Osteochondral allograft transplantation
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Allograft replacement of osteochondral lesions was first described back in 1908 1.
Osteochondral allograft transplantation can be performed irrespective of the size of the lesion and is not dependent on the donor site. It can be used to treat larger lesions ≥10 cm2. Typical indications include the following 1,2:
- post-traumatic osteoarthritis with large cartilage or subchondral defects
- osteochondritis dissecans
- focal avascular necrosis
Contraindications of the osteochondral allograft transplantation include 2:
Osteochondral allograft transplantation comprises the preparation of the cartilage defect including the debridement of the damaged cartilage for stable healthy borders and the fitting and implantation of the osteochondral allograft 1,2.
There are shell type and deep type allografts with different depths of subchondral bone.
Different graft preservation methods are available with different advantages and disadvantages.
Complications of osteochondral allograft transplantation include the following 2:
- poor graft integration (e.g. due to peripheral chondrocyte death from mechanical trauma)
- osteonecrosis of the graft
- immune rejection response
- disease transmission
Similar to other cartilage repair and reconstruction techniques, postoperative results in graft integration and complications of osteochondral allograft transplantation can be evaluated with MR imaging. This includes the assessment of defect filling, the peripheral integration and morphologic characteristics of the bony and cartilaginous portions of the osteochondral allograft. MRI sequences most commonly used for the evaluation of cartilage are proton density weighted, intermediate weighted images and T2 weighted images with and without fat saturation and 3D fat-saturated T1 weighted images 4,5.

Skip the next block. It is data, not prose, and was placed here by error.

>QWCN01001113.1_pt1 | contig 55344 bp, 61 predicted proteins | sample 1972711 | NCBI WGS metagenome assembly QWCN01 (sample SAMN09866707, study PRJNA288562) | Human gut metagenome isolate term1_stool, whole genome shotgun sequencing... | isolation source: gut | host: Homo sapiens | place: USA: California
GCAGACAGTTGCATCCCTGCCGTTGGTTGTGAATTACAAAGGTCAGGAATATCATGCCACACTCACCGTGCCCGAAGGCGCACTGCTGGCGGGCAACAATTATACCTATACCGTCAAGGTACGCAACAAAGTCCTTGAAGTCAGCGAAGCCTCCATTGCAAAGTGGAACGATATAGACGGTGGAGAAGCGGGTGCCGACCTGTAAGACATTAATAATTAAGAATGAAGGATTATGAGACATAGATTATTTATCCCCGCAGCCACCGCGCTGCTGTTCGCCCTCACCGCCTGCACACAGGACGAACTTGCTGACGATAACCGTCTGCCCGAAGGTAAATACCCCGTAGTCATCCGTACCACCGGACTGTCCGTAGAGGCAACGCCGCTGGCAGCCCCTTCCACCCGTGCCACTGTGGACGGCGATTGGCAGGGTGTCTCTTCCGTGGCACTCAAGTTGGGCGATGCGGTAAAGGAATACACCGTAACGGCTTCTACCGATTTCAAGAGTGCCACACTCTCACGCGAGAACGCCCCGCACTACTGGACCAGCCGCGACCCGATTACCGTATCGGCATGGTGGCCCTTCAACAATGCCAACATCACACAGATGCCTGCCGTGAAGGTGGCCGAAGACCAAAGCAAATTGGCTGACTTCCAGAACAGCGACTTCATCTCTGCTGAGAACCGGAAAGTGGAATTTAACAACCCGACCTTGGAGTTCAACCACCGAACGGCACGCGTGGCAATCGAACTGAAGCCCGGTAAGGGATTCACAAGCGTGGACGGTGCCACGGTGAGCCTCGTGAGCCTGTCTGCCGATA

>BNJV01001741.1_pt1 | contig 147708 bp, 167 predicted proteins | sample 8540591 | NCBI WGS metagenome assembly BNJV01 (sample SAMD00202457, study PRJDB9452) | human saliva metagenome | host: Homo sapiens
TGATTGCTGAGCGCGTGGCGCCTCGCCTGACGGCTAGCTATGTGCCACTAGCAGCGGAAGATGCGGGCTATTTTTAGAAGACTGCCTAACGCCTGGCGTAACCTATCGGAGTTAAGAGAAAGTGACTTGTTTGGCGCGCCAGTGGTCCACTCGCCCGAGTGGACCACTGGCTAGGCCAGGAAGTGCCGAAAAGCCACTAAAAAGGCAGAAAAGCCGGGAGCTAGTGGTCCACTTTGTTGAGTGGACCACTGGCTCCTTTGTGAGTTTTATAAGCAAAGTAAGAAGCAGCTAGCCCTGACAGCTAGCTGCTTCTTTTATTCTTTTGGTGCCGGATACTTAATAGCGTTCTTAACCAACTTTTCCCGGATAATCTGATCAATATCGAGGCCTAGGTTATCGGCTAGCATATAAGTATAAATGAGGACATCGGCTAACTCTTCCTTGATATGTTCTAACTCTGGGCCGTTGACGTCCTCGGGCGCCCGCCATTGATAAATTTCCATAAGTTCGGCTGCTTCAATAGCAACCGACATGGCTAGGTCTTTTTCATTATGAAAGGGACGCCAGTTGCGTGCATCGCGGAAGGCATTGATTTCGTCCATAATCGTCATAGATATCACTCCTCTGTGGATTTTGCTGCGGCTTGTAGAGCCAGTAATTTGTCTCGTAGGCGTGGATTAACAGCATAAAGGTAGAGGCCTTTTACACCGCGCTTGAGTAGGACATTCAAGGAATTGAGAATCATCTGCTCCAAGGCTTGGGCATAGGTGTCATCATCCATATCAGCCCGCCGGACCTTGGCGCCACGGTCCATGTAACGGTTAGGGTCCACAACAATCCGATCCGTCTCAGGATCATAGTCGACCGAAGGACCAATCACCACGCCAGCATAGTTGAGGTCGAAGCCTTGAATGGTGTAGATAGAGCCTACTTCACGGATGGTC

Bone marrow edema like-signal of the osteochondral allograft is seen in the early postoperative period, which should decrease after 3-6 months 4.
Bone marrow edema like signal persisting more than 12 months, fluid-signal intensity, fissure or subchondral cyst formation as well as articular surface collapse may indicate poor graft integration.
Abnormal bone marrow within the native bone and the graft and thick host-graft border zone may indicate a potential immune response or graft rejection 5.
Similar to other cartilage repair or reconstruction methods the MOCART scoring system can be applied for postoperative imaging evaluation and follow-up 4,5.
The radiological report should include the description of the following features 4,5:
- degree of the defect filling
- signal characteristics and thickness of the graft cartilage
- the articular surface of the graft
- border zone to the native articular cartilage
- presence of chondral fissures and chondral delaminations
- presence of chondral osteophytes
- subchondral bone plate
- border zone to the surrounding bone
- subchondral bone (bone marrow edema, subchondral cysts, granulation tissue)
Osteochondral allograft transplantation is a viable option for large, full-thickness chondral defects 2,3 6.
Additional advantages include immediate articular surface restoration and the option to replace subchondral bony tissue and no donor site morbidity 3.
Disadvantages are restricted graft availability, the possibility of disease transmission and logistical factors in respect to a narrow time window, if there is an aim to optimize cell viability 3.
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